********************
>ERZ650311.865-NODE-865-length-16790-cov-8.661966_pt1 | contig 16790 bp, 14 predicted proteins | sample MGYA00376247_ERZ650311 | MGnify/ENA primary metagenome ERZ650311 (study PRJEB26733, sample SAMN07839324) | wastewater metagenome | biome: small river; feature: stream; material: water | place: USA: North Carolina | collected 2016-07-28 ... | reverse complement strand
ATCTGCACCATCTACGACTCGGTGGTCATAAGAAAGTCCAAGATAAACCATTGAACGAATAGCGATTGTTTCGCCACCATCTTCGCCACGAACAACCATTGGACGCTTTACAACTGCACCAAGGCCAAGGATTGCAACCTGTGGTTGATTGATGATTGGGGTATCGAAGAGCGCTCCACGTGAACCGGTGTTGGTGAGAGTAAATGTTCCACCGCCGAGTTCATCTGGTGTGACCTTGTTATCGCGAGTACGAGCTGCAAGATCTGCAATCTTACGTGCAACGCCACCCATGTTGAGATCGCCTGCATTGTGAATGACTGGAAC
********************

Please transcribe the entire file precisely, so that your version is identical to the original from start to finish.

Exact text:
>ERZ650311.865-NODE-865-length-16790-cov-8.661966_pt1 | contig 16790 bp, 14 predicted proteins | sample MGYA00376247_ERZ650311 | MGnify/ENA primary metagenome ERZ650311 (study PRJEB26733, sample SAMN07839324) | wastewater metagenome | biome: small river; feature: stream; material: water | place: USA: North Carolina | collected 2016-07-28 ... | reverse complement strand
ATCTGCACCATCTACGACTCGGTGGTCATAAGAAAGTCCAAGATAAACCATTGAACGAATAGCGATTGTTTCGCCACCATCTTCGCCACGAACAACCATTGGACGCTTTACAACTGCACCAAGGCCAAGGATTGCAACCTGTGGTTGATTGATGATTGGGGTATCGAAGAGCGCTCCACGTGAACCGGTGTTGGTGAGAGTAAATGTTCCACCGCCGAGTTCATCTGGTGTGACCTTGTTATCGCGAGTACGAGCTGCAAGATCTGCAATCTTACGTGCAACGCCACCCATGTTGAGATCGCCTGCATTGTGAATGACTGGAAC